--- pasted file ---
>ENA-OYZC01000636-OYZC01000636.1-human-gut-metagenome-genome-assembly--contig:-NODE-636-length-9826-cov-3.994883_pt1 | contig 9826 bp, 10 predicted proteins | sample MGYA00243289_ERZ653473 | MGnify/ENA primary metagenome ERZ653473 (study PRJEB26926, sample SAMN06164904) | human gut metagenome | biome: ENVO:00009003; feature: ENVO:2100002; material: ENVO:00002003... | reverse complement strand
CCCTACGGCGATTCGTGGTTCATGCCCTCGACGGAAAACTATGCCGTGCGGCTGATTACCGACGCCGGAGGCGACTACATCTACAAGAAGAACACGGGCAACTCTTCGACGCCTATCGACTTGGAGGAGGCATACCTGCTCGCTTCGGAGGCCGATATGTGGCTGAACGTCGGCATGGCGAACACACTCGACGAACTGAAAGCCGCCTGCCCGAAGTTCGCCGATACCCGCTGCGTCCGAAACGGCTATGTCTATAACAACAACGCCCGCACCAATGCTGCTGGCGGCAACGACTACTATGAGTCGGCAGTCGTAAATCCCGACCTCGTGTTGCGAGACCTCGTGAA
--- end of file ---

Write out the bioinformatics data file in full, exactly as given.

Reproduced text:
>ENA-OYZC01000636-OYZC01000636.1-human-gut-metagenome-genome-assembly--contig:-NODE-636-length-9826-cov-3.994883_pt1 | contig 9826 bp, 10 predicted proteins | sample MGYA00243289_ERZ653473 | MGnify/ENA primary metagenome ERZ653473 (study PRJEB26926, sample SAMN06164904) | human gut metagenome | biome: ENVO:00009003; feature: ENVO:2100002; material: ENVO:00002003... | reverse complement strand
CCCTACGGCGATTCGTGGTTCATGCCCTCGACGGAAAACTATGCCGTGCGGCTGATTACCGACGCCGGAGGCGACTACATCTACAAGAAGAACACGGGCAACTCTTCGACGCCTATCGACTTGGAGGAGGCATACCTGCTCGCTTCGGAGGCCGATATGTGGCTGAACGTCGGCATGGCGAACACACTCGACGAACTGAAAGCCGCCTGCCCGAAGTTCGCCGATACCCGCTGCGTCCGAAACGGCTATGTCTATAACAACAACGCCCGCACCAATGCTGCTGGCGGCAACGACTACTATGAGTCGGCAGTCGTAAATCCCGACCTCGTGTTGCGAGACCTCGTGAA